, Volume 32, Issue 3, pp 383-391

Fasting physiology of polar bears in relation to environmental change and breeding behavior in the Beaufort Sea

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Abstract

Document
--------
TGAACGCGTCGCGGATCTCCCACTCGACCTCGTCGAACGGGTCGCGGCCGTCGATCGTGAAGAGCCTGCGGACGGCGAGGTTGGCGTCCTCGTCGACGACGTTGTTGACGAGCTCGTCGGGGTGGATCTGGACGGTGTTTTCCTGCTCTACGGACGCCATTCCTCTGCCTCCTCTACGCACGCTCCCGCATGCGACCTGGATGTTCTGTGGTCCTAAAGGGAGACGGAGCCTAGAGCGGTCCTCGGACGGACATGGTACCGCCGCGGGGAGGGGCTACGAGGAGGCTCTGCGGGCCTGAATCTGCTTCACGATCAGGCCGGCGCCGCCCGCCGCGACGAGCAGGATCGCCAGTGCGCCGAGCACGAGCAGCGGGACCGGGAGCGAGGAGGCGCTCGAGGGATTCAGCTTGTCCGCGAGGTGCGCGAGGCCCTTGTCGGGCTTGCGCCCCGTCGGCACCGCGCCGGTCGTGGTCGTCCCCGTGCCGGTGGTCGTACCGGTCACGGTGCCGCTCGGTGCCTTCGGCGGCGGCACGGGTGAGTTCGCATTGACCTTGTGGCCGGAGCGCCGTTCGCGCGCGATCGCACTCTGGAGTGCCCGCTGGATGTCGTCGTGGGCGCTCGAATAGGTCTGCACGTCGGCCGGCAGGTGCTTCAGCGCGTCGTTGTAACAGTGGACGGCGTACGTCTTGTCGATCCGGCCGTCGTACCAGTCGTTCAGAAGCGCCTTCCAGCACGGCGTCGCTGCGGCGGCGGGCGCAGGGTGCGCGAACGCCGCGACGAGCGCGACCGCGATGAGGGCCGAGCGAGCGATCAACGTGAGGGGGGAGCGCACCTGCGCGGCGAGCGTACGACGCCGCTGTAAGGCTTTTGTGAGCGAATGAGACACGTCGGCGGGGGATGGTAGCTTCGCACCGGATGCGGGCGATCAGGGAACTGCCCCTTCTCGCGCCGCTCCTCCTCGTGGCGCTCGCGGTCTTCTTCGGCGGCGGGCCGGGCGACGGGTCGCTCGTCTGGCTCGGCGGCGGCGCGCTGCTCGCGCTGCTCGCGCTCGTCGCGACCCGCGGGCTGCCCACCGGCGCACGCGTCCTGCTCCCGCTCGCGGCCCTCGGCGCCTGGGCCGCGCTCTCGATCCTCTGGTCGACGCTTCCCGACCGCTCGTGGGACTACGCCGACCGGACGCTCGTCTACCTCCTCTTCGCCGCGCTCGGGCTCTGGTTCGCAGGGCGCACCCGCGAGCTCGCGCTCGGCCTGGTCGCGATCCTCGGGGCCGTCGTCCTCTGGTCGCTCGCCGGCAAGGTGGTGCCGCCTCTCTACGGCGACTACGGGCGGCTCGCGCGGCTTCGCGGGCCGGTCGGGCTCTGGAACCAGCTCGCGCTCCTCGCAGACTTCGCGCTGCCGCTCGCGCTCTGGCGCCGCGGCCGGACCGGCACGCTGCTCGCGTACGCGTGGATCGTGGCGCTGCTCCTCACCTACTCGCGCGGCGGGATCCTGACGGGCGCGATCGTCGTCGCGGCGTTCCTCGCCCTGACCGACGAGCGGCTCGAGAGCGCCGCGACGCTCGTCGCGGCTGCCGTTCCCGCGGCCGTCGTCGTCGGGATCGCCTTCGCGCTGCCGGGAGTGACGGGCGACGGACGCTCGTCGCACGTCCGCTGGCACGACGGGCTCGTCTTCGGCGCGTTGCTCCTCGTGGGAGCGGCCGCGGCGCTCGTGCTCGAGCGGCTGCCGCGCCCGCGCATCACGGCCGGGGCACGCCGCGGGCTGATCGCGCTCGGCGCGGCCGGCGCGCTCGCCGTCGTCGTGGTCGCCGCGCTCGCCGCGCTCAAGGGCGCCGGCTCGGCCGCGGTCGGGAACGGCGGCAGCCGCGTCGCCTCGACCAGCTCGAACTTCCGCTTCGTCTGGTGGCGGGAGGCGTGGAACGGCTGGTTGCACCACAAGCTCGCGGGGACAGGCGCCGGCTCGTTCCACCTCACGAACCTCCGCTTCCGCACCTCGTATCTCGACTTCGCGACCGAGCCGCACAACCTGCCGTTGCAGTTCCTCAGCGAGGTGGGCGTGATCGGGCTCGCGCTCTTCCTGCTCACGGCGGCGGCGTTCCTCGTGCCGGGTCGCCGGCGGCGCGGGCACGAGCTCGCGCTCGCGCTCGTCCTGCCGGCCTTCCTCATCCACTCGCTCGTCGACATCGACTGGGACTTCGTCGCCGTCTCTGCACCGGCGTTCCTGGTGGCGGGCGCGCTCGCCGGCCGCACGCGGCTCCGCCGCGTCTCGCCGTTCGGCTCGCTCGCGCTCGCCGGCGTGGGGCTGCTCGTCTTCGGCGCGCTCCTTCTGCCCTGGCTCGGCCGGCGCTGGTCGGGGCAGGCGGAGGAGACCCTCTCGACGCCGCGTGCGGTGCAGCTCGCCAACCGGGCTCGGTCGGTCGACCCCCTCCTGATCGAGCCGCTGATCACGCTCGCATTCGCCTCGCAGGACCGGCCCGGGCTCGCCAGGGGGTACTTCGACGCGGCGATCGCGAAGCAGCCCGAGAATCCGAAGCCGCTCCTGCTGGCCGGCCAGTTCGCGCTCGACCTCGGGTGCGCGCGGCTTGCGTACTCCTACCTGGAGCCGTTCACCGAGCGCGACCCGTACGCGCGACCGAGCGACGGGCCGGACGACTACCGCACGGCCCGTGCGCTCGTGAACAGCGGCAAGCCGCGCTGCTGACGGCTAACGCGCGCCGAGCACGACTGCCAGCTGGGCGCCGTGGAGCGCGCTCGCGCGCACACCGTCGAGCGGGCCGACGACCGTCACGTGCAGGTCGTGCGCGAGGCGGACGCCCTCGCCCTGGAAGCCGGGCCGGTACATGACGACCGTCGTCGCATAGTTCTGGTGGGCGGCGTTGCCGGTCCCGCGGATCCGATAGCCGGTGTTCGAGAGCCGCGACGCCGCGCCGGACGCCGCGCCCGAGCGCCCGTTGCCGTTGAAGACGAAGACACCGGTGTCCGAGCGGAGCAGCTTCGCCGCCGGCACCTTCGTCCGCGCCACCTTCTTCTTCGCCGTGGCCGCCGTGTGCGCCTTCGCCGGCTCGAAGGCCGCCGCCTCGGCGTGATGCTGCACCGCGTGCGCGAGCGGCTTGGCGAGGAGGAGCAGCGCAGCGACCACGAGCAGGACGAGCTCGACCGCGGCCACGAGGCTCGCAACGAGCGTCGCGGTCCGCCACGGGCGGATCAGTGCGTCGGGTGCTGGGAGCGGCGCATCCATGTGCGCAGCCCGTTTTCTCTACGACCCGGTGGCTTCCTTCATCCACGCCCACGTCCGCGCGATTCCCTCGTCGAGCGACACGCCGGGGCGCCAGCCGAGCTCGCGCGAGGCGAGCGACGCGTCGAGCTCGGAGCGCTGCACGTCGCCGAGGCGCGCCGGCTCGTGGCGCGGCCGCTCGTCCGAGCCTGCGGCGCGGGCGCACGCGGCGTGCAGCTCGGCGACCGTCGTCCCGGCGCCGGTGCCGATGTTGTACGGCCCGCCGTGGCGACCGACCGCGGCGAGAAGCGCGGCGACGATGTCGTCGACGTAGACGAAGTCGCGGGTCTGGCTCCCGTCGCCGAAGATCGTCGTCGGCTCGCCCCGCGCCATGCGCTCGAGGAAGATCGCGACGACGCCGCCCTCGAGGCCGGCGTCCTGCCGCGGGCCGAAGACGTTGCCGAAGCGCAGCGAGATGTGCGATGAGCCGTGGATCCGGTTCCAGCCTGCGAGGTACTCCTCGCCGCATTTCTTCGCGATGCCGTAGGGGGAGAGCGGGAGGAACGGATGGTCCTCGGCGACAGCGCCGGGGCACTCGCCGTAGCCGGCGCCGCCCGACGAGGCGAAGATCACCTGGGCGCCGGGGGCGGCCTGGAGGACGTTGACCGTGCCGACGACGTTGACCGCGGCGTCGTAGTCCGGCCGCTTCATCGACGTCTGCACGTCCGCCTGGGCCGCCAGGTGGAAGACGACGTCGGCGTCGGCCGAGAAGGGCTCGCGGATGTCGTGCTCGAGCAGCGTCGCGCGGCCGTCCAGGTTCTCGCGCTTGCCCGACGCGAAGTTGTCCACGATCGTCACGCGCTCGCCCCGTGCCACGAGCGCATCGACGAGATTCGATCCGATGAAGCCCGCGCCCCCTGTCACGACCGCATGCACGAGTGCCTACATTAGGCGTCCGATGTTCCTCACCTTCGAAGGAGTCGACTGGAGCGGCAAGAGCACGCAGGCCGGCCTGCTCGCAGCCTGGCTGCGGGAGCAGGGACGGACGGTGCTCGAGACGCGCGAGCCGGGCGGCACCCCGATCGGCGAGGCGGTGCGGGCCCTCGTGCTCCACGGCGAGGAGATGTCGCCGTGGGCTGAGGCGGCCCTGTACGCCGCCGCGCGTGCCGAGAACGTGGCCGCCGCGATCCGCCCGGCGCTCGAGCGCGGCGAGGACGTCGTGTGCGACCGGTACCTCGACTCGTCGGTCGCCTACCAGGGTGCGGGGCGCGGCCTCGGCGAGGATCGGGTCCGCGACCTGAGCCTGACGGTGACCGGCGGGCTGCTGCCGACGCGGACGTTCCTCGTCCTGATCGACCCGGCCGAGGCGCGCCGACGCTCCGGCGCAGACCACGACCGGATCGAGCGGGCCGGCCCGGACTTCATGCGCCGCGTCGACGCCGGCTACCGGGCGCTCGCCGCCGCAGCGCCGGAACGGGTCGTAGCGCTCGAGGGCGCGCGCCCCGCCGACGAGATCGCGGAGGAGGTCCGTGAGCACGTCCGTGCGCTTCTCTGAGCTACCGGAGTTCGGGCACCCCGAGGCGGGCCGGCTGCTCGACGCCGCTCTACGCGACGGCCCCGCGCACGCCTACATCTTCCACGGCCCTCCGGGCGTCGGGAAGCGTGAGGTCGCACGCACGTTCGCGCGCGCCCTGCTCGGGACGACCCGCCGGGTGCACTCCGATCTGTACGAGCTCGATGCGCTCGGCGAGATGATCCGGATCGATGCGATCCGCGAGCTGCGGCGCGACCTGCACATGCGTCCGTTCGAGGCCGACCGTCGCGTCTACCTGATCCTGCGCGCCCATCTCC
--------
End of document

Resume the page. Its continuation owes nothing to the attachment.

We examined the use of the ratio of serum urea to serum creatinine as a physiological biomarker of fasting to monitor temporal patterns in the feeding ecology of polar bears (Ursus maritimus). Blood was collected from 436 polar bears in the eastern Beaufort Sea during April and May of 1985–1986 and 2005–2006. The proportions of polar bears fasting were 9.6% in 1985, 10.5% in 1986, 21.4% in 2005, and 29.3% in 2006. We used stepwise logistic regression analysis to evaluate factors that could influence the binary response variable of fasting or not fasting. Significant predictor variables of fasting were: the 2005 and 2006 capture years, solitary adult male bears, and adult male bears that were accompanying an estrous female. The increased number of polar bears in a physiological fasting state from all sex, age, and reproductive classes in 2005 and 2006 corresponded with broad scale changes in Arctic sea ice composition, which may have affected prey availability. The higher proportion of adult males fasting from all years was attributed to spring breeding behavior.